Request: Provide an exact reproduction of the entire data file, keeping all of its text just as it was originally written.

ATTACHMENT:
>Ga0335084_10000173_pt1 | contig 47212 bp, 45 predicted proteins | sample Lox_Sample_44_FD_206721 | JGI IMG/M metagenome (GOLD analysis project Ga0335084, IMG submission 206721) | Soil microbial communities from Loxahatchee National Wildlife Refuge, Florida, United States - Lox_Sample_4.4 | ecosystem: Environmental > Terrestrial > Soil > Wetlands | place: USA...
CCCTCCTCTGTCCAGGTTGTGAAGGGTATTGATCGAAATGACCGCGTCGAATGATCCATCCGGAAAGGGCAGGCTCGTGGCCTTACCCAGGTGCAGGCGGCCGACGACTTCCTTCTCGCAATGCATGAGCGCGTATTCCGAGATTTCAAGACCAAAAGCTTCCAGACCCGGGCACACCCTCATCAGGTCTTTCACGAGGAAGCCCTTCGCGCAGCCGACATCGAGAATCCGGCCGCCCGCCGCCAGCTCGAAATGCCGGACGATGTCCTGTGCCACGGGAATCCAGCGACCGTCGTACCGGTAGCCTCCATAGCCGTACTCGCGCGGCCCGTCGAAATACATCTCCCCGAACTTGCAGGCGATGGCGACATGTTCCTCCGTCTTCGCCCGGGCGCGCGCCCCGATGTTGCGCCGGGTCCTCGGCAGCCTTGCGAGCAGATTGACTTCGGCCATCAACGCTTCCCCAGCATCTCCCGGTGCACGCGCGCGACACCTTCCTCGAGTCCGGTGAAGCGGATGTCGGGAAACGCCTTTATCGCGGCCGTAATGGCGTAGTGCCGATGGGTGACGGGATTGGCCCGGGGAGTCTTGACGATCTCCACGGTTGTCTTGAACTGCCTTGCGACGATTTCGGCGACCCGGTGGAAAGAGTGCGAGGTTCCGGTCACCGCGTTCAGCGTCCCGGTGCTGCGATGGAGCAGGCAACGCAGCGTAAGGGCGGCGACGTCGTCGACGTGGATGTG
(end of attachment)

>Ga0335084_10000173_pt1 | contig 47212 bp, 45 predicted proteins | sample Lox_Sample_44_FD_206721 | JGI IMG/M metagenome (GOLD analysis project Ga0335084, IMG submission 206721) | Soil microbial communities from Loxahatchee National Wildlife Refuge, Florida, United States - Lox_Sample_4.4 | ecosystem: Environmental > Terrestrial > Soil > Wetlands | place: USA...
CCCTCCTCTGTCCAGGTTGTGAAGGGTATTGATCGAAATGACCGCGTCGAATGATCCATCCGGAAAGGGCAGGCTCGTGGCCTTACCCAGGTGCAGGCGGCCGACGACTTCCTTCTCGCAATGCATGAGCGCGTATTCCGAGATTTCAAGACCAAAAGCTTCCAGACCCGGGCACACCCTCATCAGGTCTTTCACGAGGAAGCCCTTCGCGCAGCCGACATCGAGAATCCGGCCGCCCGCCGCCAGCTCGAAATGCCGGACGATGTCCTGTGCCACGGGAATCCAGCGACCGTCGTACCGGTAGCCTCCATAGCCGTACTCGCGCGGCCCGTCGAAATACATCTCCCCGAACTTGCAGGCGATGGCGACATGTTCCTCCGTCTTCGCCCGGGCGCGCGCCCCGATGTTGCGCCGGGTCCTCGGCAGCCTTGCGAGCAGATTGACTTCGGCCATCAACGCTTCCCCAGCATCTCCCGGTGCACGCGCGCGACACCTTCCTCGAGTCCGGTGAAGCGGATGTCGGGAAACGCCTTTATCGCGGCCGTAATGGCGTAGTGCCGATGGGTGACGGGATTGGCCCGGGGAGTCTTGACGATCTCCACGGTTGTCTTGAACTGCCTTGCGACGATTTCGGCGACCCGGTGGAAAGAGTGCGAGGTTCCGGTCACCGCGTTCAGCGTCCCGGTGCTGCGATGGAGCAGGCAACGCAGCGTAAGGGCGGCGACGTCGTCGACGTGGATGTG